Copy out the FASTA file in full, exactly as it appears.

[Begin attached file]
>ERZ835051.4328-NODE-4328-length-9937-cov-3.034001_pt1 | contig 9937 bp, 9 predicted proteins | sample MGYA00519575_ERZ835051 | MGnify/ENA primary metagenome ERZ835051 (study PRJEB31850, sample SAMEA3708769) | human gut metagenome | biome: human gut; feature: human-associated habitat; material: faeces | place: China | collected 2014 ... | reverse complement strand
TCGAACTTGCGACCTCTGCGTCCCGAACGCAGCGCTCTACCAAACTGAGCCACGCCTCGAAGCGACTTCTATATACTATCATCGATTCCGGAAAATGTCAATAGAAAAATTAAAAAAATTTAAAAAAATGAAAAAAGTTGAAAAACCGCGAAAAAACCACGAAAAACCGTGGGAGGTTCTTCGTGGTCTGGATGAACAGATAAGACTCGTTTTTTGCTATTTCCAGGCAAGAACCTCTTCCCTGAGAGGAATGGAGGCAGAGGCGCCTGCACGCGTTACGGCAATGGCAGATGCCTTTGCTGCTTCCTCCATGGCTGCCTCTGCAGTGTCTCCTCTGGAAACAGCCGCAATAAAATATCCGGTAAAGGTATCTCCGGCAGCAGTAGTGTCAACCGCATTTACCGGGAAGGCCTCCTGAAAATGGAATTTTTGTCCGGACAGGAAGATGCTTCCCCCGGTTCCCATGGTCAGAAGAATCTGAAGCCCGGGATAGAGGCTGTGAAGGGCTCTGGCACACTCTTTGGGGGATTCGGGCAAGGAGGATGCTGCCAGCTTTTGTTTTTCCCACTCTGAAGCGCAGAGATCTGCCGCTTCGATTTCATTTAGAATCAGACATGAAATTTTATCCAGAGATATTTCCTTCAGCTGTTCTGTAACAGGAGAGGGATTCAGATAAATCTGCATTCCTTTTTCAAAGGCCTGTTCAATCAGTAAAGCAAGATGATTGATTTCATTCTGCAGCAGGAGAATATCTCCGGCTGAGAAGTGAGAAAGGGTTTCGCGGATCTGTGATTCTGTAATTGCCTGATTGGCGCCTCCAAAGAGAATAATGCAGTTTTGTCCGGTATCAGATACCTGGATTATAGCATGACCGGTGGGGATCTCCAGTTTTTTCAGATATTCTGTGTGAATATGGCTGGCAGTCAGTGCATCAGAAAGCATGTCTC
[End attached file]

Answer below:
>ERZ835051.4328-NODE-4328-length-9937-cov-3.034001_pt1 | contig 9937 bp, 9 predicted proteins | sample MGYA00519575_ERZ835051 | MGnify/ENA primary metagenome ERZ835051 (study PRJEB31850, sample SAMEA3708769) | human gut metagenome | biome: human gut; feature: human-associated habitat; material: faeces | place: China | collected 2014 ... | reverse complement strand
TCGAACTTGCGACCTCTGCGTCCCGAACGCAGCGCTCTACCAAACTGAGCCACGCCTCGAAGCGACTTCTATATACTATCATCGATTCCGGAAAATGTCAATAGAAAAATTAAAAAAATTTAAAAAAATGAAAAAAGTTGAAAAACCGCGAAAAAACCACGAAAAACCGTGGGAGGTTCTTCGTGGTCTGGATGAACAGATAAGACTCGTTTTTTGCTATTTCCAGGCAAGAACCTCTTCCCTGAGAGGAATGGAGGCAGAGGCGCCTGCACGCGTTACGGCAATGGCAGATGCCTTTGCTGCTTCCTCCATGGCTGCCTCTGCAGTGTCTCCTCTGGAAACAGCCGCAATAAAATATCCGGTAAAGGTATCTCCGGCAGCAGTAGTGTCAACCGCATTTACCGGGAAGGCCTCCTGAAAATGGAATTTTTGTCCGGACAGGAAGATGCTTCCCCCGGTTCCCATGGTCAGAAGAATCTGAAGCCCGGGATAGAGGCTGTGAAGGGCTCTGGCACACTCTTTGGGGGATTCGGGCAAGGAGGATGCTGCCAGCTTTTGTTTTTCCCACTCTGAAGCGCAGAGATCTGCCGCTTCGATTTCATTTAGAATCAGACATGAAATTTTATCCAGAGATATTTCCTTCAGCTGTTCTGTAACAGGAGAGGGATTCAGATAAATCTGCATTCCTTTTTCAAAGGCCTGTTCAATCAGTAAAGCAAGATGATTGATTTCATTCTGCAGCAGGAGAATATCTCCGGCTGAGAAGTGAGAAAGGGTTTCGCGGATCTGTGATTCTGTAATTGCCTGATTGGCGCCTCCAAAGAGAATAATGCAGTTTTGTCCGGTATCAGATACCTGGATTATAGCATGACCGGTGGGGATCTCCAGTTTTTTCAGATATTCTGTGTGAATATGGCTGGCAGTCAGTGCATCAGAAAGCATGTCTC